• -A fiscal sponsor lightens the administrative burden for artist projects by eliminating the need to form a new board of directors, by streamlining processes, and by minimizing overhead costs.
  • -The time and financial resources required to obtain and maintain nonprofit status may be impractical or out of reach. Legal and filing fees can cost thousands of dollars, and status determination can take months, if not longer.
  • -Many funders require 2 years of history as a nonprofit before granting to new organizations. This is severely limiting for time-sensitive projects.
  • -The nonprofit business model is not always conducive to the ebb and flow of creative pursuits.

While there are several national organizations who offer these services-- Fractured Atlas, New York Foundation for the Arts, and the Field are among our favorites-- Fresh Arts believes there are unique advantages to developing a fiscal sponsorship program tailored for the Houston community.  


The case for a local fiscal sponsor:

  • -Funding bodies can support innovative artists and projects with the confidence their dollars will be spent responsibly by a familiar and trusted organization.
  • -Many institutional funders in Houston are limited by their own geographic guidelines from supporting projects fiscally sponsored by organizations outside of Houston/Harris County.
  • -While fiscal sponsorship is gaining popularity across the country, it is still relatively unknown and underutilized in Houston. A local fiscal sponsor is ideally positioned to educate and advocate for this alternate business/funding model.  


A broad, effectively operating fiscal sponsorship program has the potential to create a whole new class of professional artists in Houston who have: a mechanism to receive support for their work, the freedom to be innovative without excessive administrative burden, and the privilege to focus on their given areas of expertise. To put it simply, a fiscal sponsorship program allows for greater efficiency and specialization.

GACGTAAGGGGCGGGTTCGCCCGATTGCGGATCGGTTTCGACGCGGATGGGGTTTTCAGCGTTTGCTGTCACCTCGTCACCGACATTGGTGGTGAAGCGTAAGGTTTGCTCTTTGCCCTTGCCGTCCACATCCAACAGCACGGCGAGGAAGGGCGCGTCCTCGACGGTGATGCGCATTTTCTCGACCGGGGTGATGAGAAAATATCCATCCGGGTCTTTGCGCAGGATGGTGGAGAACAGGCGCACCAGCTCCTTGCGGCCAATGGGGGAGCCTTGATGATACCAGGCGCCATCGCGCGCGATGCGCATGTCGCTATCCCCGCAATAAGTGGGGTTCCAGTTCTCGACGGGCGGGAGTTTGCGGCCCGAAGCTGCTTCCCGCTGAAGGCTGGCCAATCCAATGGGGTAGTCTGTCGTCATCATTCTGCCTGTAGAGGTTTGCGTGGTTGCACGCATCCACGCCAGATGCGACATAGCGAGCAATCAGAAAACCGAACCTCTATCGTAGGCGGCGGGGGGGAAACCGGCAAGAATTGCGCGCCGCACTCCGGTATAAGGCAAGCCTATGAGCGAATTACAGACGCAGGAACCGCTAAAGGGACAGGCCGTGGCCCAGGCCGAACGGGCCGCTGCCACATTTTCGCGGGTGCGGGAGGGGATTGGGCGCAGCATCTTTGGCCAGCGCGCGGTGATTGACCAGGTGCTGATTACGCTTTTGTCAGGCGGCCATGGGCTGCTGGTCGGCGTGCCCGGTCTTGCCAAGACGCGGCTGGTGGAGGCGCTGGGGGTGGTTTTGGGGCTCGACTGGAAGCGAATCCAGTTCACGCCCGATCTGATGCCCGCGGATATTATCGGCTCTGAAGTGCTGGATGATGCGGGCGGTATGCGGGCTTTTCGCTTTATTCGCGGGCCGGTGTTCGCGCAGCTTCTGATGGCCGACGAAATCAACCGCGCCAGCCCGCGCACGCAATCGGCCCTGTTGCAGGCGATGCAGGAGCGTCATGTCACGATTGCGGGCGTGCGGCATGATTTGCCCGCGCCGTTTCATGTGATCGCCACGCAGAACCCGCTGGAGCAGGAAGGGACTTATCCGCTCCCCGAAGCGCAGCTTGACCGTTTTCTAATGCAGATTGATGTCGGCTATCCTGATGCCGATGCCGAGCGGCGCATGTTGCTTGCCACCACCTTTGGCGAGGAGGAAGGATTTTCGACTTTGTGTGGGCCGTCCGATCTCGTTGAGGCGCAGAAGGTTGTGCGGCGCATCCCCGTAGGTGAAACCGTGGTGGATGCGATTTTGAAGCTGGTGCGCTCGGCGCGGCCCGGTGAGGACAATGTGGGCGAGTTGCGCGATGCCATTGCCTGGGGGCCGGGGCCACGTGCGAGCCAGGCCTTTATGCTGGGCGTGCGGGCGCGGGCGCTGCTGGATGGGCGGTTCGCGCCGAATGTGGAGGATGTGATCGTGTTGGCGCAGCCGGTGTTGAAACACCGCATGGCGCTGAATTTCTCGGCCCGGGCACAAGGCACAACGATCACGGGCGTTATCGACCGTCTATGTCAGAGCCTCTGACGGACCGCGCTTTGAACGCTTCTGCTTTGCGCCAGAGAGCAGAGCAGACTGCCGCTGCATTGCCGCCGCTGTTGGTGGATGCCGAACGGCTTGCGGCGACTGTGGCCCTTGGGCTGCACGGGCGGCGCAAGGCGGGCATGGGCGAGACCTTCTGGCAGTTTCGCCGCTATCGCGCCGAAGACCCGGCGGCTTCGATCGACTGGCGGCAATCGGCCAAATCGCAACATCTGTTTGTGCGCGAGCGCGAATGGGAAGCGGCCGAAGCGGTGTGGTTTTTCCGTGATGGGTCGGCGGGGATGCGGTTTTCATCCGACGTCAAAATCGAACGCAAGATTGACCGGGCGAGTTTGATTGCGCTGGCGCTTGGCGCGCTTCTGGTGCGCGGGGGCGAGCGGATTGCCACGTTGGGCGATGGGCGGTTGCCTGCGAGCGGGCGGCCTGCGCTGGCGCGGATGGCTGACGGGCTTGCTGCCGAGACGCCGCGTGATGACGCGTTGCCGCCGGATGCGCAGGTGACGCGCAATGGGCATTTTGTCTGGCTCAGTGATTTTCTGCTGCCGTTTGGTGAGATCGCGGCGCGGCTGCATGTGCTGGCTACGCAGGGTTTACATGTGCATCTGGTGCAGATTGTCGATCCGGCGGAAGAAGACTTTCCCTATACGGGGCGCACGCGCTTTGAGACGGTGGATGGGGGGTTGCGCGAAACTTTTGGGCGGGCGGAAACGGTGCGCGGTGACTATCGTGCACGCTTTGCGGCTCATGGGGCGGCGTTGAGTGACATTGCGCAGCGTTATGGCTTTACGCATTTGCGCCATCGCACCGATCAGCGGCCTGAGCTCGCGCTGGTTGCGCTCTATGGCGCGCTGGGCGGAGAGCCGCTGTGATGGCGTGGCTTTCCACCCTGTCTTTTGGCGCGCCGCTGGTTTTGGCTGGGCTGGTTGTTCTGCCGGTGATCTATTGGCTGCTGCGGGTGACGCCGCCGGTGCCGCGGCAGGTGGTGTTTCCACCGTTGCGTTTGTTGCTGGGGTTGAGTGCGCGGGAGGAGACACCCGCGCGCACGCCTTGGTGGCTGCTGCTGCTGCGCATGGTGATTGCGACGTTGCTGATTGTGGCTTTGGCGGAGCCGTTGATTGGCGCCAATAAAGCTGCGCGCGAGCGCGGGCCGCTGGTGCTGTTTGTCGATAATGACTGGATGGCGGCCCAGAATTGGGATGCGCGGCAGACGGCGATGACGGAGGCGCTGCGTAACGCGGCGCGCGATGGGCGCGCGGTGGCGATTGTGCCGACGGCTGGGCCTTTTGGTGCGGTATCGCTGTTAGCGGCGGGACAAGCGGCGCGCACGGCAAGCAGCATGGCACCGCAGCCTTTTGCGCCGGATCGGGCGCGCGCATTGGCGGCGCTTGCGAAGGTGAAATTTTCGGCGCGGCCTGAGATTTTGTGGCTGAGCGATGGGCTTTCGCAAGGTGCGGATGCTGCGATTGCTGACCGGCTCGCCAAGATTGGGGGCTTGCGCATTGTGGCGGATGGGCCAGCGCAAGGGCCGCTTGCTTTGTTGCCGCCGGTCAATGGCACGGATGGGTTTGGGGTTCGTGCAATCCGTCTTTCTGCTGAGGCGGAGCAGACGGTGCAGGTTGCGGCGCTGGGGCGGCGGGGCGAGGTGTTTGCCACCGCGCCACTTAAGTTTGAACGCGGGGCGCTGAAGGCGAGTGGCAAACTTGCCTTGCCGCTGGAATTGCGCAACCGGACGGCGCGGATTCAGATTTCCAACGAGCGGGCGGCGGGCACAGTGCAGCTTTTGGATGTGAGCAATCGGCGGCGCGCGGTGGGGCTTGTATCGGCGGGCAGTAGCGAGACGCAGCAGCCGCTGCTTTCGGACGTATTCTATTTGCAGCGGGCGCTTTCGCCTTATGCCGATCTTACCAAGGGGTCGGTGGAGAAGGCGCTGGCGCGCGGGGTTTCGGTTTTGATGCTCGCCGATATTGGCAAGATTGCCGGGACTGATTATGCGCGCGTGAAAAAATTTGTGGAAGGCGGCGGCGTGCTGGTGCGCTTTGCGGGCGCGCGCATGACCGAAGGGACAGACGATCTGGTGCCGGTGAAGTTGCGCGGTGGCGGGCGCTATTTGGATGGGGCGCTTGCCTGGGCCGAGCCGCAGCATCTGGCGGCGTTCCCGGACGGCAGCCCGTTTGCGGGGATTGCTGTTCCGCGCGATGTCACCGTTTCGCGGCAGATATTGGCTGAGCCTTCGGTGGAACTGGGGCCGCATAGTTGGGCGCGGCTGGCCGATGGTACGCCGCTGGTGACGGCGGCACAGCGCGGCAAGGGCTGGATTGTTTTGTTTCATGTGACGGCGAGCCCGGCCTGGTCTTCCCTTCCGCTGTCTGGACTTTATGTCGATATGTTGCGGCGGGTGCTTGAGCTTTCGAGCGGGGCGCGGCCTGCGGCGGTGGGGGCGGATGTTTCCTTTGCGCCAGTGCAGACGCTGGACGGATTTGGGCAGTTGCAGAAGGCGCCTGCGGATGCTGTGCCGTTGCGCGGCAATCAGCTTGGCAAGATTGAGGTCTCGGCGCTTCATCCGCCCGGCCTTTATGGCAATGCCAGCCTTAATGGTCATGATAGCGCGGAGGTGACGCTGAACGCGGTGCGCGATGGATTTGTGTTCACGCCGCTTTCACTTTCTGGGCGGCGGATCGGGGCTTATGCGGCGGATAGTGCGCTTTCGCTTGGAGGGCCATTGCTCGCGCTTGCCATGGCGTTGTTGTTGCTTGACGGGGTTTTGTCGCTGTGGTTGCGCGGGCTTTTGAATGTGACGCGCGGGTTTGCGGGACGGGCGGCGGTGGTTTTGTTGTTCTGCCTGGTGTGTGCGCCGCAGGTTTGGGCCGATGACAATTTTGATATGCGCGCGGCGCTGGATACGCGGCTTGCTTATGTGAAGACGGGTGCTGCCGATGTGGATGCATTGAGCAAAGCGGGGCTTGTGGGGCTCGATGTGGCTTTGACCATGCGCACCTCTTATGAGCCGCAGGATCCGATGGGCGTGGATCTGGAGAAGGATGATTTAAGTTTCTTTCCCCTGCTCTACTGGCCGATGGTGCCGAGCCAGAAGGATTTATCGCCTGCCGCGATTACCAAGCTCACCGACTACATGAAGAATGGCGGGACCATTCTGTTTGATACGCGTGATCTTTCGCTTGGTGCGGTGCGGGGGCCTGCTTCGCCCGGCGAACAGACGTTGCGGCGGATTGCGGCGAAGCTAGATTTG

As we develop our fiscal sponsorship program, we are following the best practices set forth by the National Network of Fiscal Sponsors.  

Why Office Hours?

Sometimes a workshop just doesn’t address everyone’s professional development needs and individual consultation is necessary. But frequently, consultants are out of reach for artists or arts organizations due to costs. And even more frequently, artists and arts organizations are looking for short-term help or answers to specific questions. Borrowing a good idea from our colleagues at New York Foundation for the Arts, Fresh Arts aims to connect arts professionals with the expert advice they need-- from development experts reviewing grants to curators reviewing portfolios to lawyers reviewing contracts and more.

Terms of Use:

We reserve the right to edit graphics, images, and submissions for grammar, style, and accuracy. We also reserve the right to remove content (profiles, events, and opportunities, etc.) from the website at our discretion.

PO BOX 66494
Houston, TX 77266-6494


Fresh Arts |  The Silos at Sawyer 1502 Sawyer St, Studio #103 Houston, TX 77007